Core Collaborators Bring Wider Drexel Expertise to Functional Fabrics
This list contains only some of the major contributors to current transdisciplinary research.
David Breen, PhD, associate professor of computer science in the College of Computing & Informatics, develops accurate modeling and simulation software for digital knitting. He leads the Geometric Biomedical Computing Group, which develops algorithms and software that solve geometry-related computing problems for a variety of biomedical applications.
Kapil Dandekar, PhD, professor of electrical and computer engineering in the College of Engineering, is also the director of the Drexel Wireless Systems Laboratory. His expertise in wireless, ultrasonic and optical communications and reconfigurable antennas allows him to harness their power in functional fabrics.
Yury Gogotsi, PhD, is the Distinguished University and Charles T. Ruth and Ruth M. Bach Professor of Materials Science & Engineering in the College of Engineering. As director of Drexel’s Nanomaterials Group, Gogotsi concentrates on the integration of nanomaterials into functional fabrics for energy harvesting and storage, among other specialties. Gogotsi and Dion also co-advise PhD candidates.
Kelly Joyce, PhD, is a professor in the Department of Sociology and director of the Science, Technology and Society Program. Joyce studies the social, cultural and political dimensions of medical technology innovation. She deepens Drexel's understanding of societal views on advances in functional fabrics.
Youngmoo Kim, PhD, is a professor of electrical and computer engineering in the College of Engineering and director of the Expressive and Creative Interaction Technologies (ExCITe) Center. Kim leverages his expertise in human-machine interfaces and robotics for expressive interaction. He also co-advises PhD candidates with Dion.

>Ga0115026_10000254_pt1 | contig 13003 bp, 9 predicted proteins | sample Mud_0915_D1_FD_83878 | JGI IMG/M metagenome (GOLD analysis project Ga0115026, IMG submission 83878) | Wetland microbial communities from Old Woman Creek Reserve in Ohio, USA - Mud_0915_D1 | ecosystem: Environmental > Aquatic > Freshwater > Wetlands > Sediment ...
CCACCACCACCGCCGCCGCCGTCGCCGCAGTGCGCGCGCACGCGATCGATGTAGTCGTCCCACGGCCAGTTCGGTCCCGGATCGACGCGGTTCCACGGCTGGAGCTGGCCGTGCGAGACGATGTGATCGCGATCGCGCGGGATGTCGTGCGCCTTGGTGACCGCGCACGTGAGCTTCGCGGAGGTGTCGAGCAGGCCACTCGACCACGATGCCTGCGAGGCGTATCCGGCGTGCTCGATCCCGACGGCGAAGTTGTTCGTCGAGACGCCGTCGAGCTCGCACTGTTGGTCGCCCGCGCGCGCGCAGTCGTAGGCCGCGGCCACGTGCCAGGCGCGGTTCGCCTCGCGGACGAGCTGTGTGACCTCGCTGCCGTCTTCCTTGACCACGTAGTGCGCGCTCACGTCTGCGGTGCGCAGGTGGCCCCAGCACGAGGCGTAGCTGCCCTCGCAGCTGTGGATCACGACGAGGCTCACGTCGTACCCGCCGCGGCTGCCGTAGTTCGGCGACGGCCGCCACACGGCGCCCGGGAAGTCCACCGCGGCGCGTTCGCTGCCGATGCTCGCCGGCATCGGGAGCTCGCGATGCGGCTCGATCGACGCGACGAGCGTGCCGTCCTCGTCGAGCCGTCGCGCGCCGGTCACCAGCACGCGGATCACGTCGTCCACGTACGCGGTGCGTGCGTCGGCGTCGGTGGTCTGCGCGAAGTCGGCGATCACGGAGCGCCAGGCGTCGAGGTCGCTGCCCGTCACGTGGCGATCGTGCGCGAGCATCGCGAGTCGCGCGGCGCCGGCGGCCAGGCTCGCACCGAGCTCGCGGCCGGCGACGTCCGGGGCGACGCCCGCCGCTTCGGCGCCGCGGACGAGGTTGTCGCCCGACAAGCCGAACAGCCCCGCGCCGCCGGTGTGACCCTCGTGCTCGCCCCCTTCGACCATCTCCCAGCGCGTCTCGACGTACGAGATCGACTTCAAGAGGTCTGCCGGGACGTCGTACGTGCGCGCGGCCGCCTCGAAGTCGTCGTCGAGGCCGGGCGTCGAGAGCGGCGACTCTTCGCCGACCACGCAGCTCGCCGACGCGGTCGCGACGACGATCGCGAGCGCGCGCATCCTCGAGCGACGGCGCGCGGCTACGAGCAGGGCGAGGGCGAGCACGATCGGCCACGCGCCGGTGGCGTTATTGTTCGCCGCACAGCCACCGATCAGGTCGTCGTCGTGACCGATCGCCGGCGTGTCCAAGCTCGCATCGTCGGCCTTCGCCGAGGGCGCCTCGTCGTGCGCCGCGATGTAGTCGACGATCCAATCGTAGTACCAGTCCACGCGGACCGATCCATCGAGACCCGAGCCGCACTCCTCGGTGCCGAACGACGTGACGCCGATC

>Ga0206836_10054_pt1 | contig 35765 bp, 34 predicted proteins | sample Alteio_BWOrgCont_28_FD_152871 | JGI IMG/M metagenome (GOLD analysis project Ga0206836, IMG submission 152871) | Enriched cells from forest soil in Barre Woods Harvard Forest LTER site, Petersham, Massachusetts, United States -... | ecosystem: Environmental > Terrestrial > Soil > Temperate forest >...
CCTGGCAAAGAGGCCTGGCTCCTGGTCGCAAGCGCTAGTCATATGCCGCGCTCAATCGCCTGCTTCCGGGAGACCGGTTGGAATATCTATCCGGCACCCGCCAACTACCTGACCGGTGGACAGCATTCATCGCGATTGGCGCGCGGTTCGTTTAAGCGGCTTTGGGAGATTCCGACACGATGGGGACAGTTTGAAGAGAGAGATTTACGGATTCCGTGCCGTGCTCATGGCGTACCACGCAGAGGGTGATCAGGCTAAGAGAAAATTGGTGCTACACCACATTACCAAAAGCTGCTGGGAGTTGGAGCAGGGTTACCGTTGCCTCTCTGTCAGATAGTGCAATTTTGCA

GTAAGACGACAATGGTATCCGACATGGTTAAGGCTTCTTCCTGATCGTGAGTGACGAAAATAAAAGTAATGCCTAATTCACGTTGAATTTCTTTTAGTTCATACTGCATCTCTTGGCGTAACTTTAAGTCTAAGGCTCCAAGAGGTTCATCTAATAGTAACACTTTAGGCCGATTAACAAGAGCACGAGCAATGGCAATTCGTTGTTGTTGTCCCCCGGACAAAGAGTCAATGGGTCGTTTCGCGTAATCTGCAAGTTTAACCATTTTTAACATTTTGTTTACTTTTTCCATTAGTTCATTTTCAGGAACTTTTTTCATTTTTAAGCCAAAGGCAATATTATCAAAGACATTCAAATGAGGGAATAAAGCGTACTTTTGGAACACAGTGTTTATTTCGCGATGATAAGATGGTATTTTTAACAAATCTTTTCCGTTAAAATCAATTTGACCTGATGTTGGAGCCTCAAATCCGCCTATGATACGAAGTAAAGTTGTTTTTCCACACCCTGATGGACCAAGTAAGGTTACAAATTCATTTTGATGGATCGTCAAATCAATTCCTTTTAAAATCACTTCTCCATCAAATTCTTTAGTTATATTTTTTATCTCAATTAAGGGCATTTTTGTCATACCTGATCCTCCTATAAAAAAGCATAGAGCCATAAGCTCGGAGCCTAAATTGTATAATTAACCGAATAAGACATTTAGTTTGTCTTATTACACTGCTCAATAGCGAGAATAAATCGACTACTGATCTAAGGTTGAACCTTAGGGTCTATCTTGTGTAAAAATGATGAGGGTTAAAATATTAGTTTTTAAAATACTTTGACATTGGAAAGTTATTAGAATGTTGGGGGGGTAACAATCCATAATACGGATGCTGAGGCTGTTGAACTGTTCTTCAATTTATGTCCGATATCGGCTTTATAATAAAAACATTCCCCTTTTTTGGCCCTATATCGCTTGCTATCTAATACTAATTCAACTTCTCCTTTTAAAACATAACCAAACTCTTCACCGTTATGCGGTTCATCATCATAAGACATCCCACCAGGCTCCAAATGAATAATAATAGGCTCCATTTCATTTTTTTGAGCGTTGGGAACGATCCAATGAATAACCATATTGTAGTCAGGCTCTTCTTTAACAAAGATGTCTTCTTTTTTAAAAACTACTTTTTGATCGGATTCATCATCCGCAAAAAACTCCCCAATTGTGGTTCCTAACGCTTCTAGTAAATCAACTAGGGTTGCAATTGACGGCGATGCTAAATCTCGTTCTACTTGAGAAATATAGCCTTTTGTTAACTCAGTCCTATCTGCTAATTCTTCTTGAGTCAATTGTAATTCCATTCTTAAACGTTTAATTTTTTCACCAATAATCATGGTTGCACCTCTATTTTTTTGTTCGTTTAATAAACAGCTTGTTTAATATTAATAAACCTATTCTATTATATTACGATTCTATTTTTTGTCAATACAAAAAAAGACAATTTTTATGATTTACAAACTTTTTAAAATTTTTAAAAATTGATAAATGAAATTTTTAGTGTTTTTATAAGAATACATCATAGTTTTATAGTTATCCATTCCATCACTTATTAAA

Owen Montgomery, MD, is professor and chair of obstetrics and gynecology at Drexel College of Medicine. He contributes expertise on pregnancy, miscarriage and neonatal safety in development of the BellyBand.
Caroline Schauer, PhD, is professor of materials science and engineering in the College of Engineering and leads the Natural Polymers and Photonics Research Group. Schauer works primarily in the area of natural polymers as a platform for multifunctional materials. She and Professor Dion have designed, developed and fabricated an electrospinning machine for creating nanoyarns with specific properties. She also co-advises graduate students with Dion.
Ali Shokoufandeh, PhD, is a professor and senior associate dean of research at the College of Computing & Informatics. His expertise in machine learning helps to improve computing for new textile-based systems.